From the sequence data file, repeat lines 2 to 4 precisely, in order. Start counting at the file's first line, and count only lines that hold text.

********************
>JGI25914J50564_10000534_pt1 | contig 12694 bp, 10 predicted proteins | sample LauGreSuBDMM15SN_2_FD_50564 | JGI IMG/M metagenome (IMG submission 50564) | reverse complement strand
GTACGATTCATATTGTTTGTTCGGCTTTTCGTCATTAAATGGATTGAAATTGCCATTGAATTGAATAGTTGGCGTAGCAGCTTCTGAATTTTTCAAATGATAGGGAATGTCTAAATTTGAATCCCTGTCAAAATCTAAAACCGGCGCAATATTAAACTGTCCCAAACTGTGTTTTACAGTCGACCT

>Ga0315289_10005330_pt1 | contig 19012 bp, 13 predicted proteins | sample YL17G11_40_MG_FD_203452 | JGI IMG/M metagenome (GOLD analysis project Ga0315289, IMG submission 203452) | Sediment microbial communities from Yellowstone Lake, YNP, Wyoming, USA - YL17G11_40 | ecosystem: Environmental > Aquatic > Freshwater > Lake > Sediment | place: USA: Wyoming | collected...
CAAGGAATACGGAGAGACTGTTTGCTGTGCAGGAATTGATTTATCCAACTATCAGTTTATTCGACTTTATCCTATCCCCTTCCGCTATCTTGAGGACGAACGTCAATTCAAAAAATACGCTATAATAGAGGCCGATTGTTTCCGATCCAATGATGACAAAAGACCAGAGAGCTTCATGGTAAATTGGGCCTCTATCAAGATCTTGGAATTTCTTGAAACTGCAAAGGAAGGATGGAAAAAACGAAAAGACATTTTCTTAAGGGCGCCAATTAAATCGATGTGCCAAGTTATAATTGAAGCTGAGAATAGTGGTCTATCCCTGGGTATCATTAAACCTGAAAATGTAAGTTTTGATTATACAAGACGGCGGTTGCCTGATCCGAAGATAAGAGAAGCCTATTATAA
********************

GTACGATTCATATTGTTTGTTCGGCTTTTCGTCATTAAATGGATTGAAATTGCCATTGAATTGAATAGTTGGCGTAGCAGCTTCTGAATTTTTCAAATGATAGGGAATGTCTAAATTTGAATCCCTGTCAAAATCTAAAACCGGCGCAATATTAAACTGTCCCAAACTGTGTTTTACAGTCGACCT

>Ga0315289_10005330_pt1 | contig 19012 bp, 13 predicted proteins | sample YL17G11_40_MG_FD_203452 | JGI IMG/M metagenome (GOLD analysis project Ga0315289, IMG submission 203452) | Sediment microbial communities from Yellowstone Lake, YNP, Wyoming, USA - YL17G11_40 | ecosystem: Environmental > Aquatic > Freshwater > Lake > Sediment | place: USA: Wyoming | collected...
CAAGGAATACGGAGAGACTGTTTGCTGTGCAGGAATTGATTTATCCAACTATCAGTTTATTCGACTTTATCCTATCCCCTTCCGCTATCTTGAGGACGAACGTCAATTCAAAAAATACGCTATAATAGAGGCCGATTGTTTCCGATCCAATGATGACAAAAGACCAGAGAGCTTCATGGTAAATTGGGCCTCTATCAAGATCTTGGAATTTCTTGAAACTGCAAAGGAAGGATGGAAAAAACGAAAAGACATTTTCTTAAGGGCGCCAATTAAATCGATGTGCCAAGTTATAATTGAAGCTGAGAATAGTGGTCTATCCCTGGGTATCATTAAACCTGAAAATGTAAGTTTTGATTATACAAGACGGCGGTTGCCTGATCCGAAGATAAGAGAAGCCTATTATAA